Desktop Metal Awarded Seminal Separable Supports Patents for Its Metal 3D Printing Technology

BURLINGTON, Mass.–()–Desktop Metal, the company committed to bringing metal 3D printing to engineers and manufacturers, announced it has been granted seminal patents by the United States Patent and Trademark Office for its inventions in interface layer technology for both its Studio System™, the first office-friendly metal 3D printing system for rapid prototyping, and Production System™, the only 3D printing system for mass production of high resolution parts.

Desktop Metal has exclusive rights to the patented technologies and adds these to its existing portfolio of over a hundred pending patent applications covering more than two hundred inventions.

“As a company driven by invention, we are committed to both innovating and protecting our technology through strategic intellectual property achievements,” said Jonah Myerberg, Chief Technology Officer and Co-founder of Desktop Metal. “The technological innovation in these patents enables users, for the first time, to print large metal parts with complex geometries that can be easily removed from their support structures by hand or to print metal objects with separable interlocking structures.”

U.S. Patent No. 9,815,118 and U.S. Patent No. 9,833,839 cover the separable support layer technology used in the Desktop Metal Studio System, which began shipping in December 2017, and in its Production System, which is scheduled to begin shipping in late 2018. Additionally, the company owns several more pending patent applications covering other aspects of this technology.

“Traditional laser powder bed methods for metal additive manufacturing (AM) are restricted to single materials and are both difficult and costly to implement,” said Myerberg. “Desktop Metal has designed new approaches for metal AM that now allow multiple materials to be used during printing. This makes it possible to print support structures that do not bond to parts and consolidate during sintering with the part and, as a result, high dimensional accuracy is achieved, and support structures are easily removed by hand. We believe the benefit of this technology covered by the patents will enable substantially increased adoption of metal AM.”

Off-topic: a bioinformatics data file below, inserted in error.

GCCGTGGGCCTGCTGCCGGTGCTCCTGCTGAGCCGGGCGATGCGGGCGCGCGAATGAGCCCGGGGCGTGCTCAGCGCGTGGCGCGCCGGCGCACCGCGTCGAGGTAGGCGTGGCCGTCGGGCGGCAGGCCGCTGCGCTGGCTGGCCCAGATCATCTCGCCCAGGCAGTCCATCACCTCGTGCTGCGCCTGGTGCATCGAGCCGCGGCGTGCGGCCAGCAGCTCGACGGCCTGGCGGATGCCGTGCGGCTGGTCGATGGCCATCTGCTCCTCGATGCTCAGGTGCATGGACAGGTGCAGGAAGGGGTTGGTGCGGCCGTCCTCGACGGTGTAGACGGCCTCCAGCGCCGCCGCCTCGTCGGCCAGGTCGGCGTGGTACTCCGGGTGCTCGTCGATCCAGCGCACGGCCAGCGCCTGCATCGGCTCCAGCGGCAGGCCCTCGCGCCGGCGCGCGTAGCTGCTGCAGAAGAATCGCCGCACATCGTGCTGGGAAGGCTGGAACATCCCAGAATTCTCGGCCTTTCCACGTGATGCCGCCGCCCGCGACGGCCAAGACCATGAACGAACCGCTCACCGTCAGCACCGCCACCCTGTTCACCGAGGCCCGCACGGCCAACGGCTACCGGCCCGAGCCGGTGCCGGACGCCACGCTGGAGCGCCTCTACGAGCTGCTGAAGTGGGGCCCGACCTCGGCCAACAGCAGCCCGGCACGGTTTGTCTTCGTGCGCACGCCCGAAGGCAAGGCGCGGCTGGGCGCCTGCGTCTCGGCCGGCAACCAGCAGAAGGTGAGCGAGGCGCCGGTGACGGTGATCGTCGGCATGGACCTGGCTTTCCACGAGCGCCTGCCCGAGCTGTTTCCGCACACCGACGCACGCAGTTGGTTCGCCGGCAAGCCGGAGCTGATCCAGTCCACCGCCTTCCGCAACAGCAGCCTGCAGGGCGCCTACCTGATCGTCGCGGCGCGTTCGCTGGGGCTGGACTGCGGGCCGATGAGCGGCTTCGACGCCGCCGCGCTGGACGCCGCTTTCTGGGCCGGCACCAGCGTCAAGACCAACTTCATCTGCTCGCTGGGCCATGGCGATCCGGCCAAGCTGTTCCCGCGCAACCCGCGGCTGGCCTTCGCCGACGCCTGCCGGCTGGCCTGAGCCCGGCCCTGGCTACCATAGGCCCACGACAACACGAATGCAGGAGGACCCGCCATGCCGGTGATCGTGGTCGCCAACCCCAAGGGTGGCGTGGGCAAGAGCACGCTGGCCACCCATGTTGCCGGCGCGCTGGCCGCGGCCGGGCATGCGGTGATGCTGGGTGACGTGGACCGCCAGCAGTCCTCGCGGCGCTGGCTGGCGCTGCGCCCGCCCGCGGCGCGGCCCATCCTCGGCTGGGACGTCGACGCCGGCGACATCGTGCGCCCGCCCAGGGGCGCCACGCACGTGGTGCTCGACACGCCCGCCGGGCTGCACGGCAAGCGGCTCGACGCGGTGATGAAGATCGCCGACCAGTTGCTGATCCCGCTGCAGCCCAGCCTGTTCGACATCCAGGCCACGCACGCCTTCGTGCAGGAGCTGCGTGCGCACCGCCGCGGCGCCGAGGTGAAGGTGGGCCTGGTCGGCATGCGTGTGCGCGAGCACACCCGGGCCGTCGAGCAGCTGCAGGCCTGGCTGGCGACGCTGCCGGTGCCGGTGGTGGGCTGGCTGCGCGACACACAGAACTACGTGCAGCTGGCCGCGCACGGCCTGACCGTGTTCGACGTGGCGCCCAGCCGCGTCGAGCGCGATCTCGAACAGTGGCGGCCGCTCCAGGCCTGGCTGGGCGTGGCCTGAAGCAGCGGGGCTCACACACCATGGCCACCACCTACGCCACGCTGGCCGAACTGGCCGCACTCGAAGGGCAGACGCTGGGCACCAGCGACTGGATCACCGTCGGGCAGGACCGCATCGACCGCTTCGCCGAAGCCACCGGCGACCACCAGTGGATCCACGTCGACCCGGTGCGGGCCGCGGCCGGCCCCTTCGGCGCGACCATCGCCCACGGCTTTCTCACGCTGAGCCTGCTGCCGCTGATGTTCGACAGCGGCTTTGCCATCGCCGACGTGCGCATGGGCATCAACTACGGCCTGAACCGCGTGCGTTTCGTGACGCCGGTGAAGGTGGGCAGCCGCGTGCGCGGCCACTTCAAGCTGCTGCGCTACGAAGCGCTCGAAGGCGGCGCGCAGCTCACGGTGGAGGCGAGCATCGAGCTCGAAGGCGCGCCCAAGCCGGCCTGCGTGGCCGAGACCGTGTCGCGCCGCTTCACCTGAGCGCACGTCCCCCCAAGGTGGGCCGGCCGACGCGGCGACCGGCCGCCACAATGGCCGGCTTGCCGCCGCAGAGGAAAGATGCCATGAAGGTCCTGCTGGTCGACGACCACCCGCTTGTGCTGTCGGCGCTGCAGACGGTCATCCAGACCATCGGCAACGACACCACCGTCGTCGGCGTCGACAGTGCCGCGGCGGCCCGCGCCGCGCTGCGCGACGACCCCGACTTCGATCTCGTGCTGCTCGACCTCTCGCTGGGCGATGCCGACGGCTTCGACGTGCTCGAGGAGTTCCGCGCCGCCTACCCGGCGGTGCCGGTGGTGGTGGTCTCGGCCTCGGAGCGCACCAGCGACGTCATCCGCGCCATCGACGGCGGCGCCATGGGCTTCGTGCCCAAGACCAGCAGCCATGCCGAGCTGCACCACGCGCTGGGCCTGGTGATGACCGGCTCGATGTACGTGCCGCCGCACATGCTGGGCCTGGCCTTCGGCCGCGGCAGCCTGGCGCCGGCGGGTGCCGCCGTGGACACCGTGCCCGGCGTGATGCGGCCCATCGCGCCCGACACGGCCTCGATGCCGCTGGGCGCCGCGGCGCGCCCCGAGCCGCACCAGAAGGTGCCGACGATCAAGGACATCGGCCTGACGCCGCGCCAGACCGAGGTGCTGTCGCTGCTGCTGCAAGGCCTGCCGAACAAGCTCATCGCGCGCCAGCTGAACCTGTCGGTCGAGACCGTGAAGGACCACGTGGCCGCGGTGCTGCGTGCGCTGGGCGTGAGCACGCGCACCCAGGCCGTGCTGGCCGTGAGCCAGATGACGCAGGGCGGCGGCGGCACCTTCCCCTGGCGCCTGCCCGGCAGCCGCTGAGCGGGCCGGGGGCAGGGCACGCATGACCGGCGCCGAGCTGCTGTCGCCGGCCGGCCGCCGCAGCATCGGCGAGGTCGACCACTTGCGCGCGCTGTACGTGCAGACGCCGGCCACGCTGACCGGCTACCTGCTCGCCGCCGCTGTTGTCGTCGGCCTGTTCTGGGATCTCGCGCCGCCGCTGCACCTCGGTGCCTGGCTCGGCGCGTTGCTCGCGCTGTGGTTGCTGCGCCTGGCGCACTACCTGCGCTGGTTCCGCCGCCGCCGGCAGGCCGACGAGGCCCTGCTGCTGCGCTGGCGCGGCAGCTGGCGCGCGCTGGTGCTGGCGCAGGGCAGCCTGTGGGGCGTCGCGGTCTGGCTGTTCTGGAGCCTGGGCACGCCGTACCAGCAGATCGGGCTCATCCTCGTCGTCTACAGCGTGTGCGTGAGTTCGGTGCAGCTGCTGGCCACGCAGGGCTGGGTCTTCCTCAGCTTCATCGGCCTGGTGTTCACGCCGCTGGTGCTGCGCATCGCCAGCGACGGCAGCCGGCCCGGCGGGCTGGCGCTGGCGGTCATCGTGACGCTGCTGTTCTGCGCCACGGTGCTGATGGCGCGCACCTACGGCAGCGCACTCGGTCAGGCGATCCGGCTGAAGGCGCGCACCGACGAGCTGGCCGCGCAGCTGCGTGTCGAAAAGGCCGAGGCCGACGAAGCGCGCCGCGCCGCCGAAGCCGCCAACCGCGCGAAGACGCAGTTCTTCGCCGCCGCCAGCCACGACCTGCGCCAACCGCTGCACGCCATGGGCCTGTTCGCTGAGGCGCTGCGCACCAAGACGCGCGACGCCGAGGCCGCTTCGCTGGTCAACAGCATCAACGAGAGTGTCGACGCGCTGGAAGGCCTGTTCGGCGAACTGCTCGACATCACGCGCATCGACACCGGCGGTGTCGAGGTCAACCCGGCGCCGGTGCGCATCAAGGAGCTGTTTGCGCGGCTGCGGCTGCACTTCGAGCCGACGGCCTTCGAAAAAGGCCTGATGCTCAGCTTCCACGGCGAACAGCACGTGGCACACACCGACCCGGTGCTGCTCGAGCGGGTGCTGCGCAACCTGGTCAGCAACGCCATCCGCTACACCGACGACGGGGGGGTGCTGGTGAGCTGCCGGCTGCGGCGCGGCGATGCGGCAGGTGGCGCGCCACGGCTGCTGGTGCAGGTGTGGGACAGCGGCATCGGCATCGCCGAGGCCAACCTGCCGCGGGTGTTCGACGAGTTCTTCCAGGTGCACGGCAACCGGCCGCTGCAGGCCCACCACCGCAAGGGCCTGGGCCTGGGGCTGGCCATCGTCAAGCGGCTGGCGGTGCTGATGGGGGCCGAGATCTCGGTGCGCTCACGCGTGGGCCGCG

The Studio System is the first office-friendly metal 3D printing system for rapid prototyping and is 10 times less expensive than existing technology today. The Studio System is a complete platform, including a printer, a debinder, and a sintering furnace that, together, deliver metal 3D printed parts in an engineer’s office or on the shop floor. To manufacture metal 3D printed parts at scale, Desktop Metal also debuted the only 3D printing system for mass production of high resolution metal parts today, the Production System.

About Desktop Metal
Desktop Metal, Inc., based in Burlington, Massachusetts, is accelerating the transformation of manufacturing with end-to-end metal 3D printing solutions. Founded in 2015 by leaders in advanced manufacturing, metallurgy, and robotics, the company is addressing the unmet challenges of speed, cost, and quality to make metal 3D printing an essential tool for engineers and manufacturers around the world. Desktop Metal has raised over $200 million in financing, with the Series D marking the largest round ever for an additive manufacturing company. Among the company’s investors include GV (formerly Google Ventures), GE Ventures, BMW, Lowe’s, and Techtronic Industries (TTI). In 2017, Desktop Metal was selected as one of the world’s 30 most promising Technology Pioneers by World Economic Forum; named to MIT Technology Review’s list of 50 Smartest Companies; and recognized among the most important innovations in engineering in Popular Science’s “2017 Best of What’s New.” For more information, visit

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About the Author: Carrie Brunner

Carrie Brunner grew up in a small town in northern New Brunswick. She studied chemistry in college, graduated, and married her husband one month later. They were then blessed with two baby boys within the first four years of marriage. Having babies gave their family a desire to return to the old paths – to nourish their family with traditional, homegrown foods; rid their home of toxic chemicals and petroleum products; and give their boys a chance to know a simple, sustainable way of life. They are currently building a homestead from scratch on two little acres in central Texas. There’s a lot to be done to become somewhat self-sufficient, but they are debt-free and get to spend their days living this simple, good life together with their five young children. Carrie writes mostly on provincial stories.
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